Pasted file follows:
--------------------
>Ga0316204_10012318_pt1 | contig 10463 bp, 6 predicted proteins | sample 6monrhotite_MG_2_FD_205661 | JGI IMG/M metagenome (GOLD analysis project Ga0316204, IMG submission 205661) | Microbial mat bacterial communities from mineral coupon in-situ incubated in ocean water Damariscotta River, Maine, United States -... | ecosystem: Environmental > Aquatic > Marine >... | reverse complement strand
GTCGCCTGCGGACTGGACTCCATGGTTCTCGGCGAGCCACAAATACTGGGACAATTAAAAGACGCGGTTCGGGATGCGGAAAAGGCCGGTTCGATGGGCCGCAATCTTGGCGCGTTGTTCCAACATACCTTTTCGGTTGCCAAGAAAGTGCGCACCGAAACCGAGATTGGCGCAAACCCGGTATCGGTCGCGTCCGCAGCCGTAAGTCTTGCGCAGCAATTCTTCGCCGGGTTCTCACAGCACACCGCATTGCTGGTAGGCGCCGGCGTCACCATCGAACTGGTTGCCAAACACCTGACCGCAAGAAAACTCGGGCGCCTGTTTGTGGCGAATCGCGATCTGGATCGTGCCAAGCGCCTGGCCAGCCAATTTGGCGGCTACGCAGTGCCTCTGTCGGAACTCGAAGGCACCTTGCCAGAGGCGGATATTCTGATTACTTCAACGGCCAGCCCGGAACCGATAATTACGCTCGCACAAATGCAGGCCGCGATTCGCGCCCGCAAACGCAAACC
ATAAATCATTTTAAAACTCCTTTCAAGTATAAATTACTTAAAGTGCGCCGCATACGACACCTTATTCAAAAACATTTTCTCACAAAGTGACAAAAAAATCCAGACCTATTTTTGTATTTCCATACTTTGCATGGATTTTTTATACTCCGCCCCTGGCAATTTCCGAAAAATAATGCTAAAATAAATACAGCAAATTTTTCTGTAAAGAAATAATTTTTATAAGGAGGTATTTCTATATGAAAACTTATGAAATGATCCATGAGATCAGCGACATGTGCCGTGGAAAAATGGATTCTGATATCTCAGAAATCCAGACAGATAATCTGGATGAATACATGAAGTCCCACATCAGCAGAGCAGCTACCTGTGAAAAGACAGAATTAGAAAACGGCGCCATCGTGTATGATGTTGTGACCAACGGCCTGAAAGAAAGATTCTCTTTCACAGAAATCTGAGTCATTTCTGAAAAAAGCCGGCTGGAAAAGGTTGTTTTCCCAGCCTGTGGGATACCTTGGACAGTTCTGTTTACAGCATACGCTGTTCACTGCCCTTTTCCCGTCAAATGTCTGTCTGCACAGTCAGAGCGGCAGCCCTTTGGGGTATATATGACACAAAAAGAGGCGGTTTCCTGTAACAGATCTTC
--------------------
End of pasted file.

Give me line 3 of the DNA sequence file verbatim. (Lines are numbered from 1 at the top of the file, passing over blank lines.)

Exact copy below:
ATAAATCATTTTAAAACTCCTTTCAAGTATAAATTACTTAAAGTGCGCCGCATACGACACCTTATTCAAAAACATTTTCTCACAAAGTGACAAAAAAATCCAGACCTATTTTTGTATTTCCATACTTTGCATGGATTTTTTATACTCCGCCCCTGGCAATTTCCGAAAAATAATGCTAAAATAAATACAGCAAATTTTTCTGTAAAGAAATAATTTTTATAAGGAGGTATTTCTATATGAAAACTTATGAAATGATCCATGAGATCAGCGACATGTGCCGTGGAAAAATGGATTCTGATATCTCAGAAATCCAGACAGATAATCTGGATGAATACATGAAGTCCCACATCAGCAGAGCAGCTACCTGTGAAAAGACAGAATTAGAAAACGGCGCCATCGTGTATGATGTTGTGACCAACGGCCTGAAAGAAAGATTCTCTTTCACAGAAATCTGAGTCATTTCTGAAAAAAGCCGGCTGGAAAAGGTTGTTTTCCCAGCCTGTGGGATACCTTGGACAGTTCTGTTTACAGCATACGCTGTTCACTGCCCTTTTCCCGTCAAATGTCTGTCTGCACAGTCAGAGCGGCAGCCCTTTGGGGTATATATGACACAAAAAGAGGCGGTTTCCTGTAACAGATCTTC